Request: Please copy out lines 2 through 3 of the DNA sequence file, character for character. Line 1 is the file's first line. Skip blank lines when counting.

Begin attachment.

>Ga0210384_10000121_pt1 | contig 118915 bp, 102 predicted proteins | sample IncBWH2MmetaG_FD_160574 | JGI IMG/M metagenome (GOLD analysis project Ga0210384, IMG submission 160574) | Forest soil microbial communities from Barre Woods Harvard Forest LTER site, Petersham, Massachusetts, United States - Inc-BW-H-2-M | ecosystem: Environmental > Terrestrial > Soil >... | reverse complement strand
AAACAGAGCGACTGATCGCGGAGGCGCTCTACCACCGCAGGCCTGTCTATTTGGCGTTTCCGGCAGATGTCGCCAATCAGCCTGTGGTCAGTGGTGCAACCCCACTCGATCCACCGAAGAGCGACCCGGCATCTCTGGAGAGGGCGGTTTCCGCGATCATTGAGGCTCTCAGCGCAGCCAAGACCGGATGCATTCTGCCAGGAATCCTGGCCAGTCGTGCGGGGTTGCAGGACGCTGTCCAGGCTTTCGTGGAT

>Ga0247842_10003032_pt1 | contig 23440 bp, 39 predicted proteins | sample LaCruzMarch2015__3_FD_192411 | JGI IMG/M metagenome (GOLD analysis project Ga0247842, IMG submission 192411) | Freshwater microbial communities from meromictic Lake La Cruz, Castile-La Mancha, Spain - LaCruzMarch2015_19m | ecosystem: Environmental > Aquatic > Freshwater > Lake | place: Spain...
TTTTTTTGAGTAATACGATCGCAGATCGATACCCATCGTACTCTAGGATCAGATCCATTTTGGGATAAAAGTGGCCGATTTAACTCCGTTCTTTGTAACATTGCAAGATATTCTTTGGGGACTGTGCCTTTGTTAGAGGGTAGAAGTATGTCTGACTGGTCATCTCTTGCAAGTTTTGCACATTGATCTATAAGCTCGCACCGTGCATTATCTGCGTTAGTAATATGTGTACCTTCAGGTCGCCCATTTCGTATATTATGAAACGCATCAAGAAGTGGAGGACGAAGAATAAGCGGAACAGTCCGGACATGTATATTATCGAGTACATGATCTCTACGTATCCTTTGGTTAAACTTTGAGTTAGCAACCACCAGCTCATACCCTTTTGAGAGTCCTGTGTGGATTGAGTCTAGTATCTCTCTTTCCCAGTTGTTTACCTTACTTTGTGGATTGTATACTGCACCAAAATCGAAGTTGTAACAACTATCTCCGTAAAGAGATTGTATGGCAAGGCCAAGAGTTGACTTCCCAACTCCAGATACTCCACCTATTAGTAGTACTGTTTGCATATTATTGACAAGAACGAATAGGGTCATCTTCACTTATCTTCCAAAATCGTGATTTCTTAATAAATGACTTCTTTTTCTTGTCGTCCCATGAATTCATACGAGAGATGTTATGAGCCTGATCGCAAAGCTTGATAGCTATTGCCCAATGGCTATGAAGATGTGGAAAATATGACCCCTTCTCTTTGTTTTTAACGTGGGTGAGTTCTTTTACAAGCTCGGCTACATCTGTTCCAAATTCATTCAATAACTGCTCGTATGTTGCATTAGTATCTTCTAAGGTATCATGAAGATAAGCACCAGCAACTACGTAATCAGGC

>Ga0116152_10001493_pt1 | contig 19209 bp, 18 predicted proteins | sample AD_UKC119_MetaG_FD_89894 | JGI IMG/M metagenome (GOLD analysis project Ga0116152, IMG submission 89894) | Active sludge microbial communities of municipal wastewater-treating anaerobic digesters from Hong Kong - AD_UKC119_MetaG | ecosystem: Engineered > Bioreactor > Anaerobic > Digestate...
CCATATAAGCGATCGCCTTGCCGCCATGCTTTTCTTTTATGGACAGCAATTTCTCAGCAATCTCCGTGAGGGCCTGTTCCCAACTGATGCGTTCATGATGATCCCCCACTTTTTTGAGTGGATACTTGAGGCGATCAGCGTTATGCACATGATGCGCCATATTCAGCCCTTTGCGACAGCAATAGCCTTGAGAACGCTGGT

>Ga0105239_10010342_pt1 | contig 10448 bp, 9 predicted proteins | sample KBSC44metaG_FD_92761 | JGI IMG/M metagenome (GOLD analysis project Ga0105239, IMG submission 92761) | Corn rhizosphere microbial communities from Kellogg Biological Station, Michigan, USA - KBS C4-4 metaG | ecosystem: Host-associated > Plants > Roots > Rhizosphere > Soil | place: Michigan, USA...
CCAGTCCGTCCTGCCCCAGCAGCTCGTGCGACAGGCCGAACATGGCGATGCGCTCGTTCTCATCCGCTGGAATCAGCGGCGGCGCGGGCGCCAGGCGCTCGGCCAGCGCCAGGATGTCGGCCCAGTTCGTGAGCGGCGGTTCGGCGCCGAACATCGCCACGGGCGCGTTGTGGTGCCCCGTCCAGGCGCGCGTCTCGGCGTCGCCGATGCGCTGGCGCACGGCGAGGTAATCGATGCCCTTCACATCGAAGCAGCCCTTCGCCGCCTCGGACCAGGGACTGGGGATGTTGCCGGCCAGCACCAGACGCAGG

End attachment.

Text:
AAACAGAGCGACTGATCGCGGAGGCGCTCTACCACCGCAGGCCTGTCTATTTGGCGTTTCCGGCAGATGTCGCCAATCAGCCTGTGGTCAGTGGTGCAACCCCACTCGATCCACCGAAGAGCGACCCGGCATCTCTGGAGAGGGCGGTTTCCGCGATCATTGAGGCTCTCAGCGCAGCCAAGACCGGATGCATTCTGCCAGGAATCCTGGCCAGTCGTGCGGGGTTGCAGGACGCTGTCCAGGCTTTCGTGGAT

>Ga0247842_10003032_pt1 | contig 23440 bp, 39 predicted proteins | sample LaCruzMarch2015__3_FD_192411 | JGI IMG/M metagenome (GOLD analysis project Ga0247842, IMG submission 192411) | Freshwater microbial communities from meromictic Lake La Cruz, Castile-La Mancha, Spain - LaCruzMarch2015_19m | ecosystem: Environmental > Aquatic > Freshwater > Lake | place: Spain...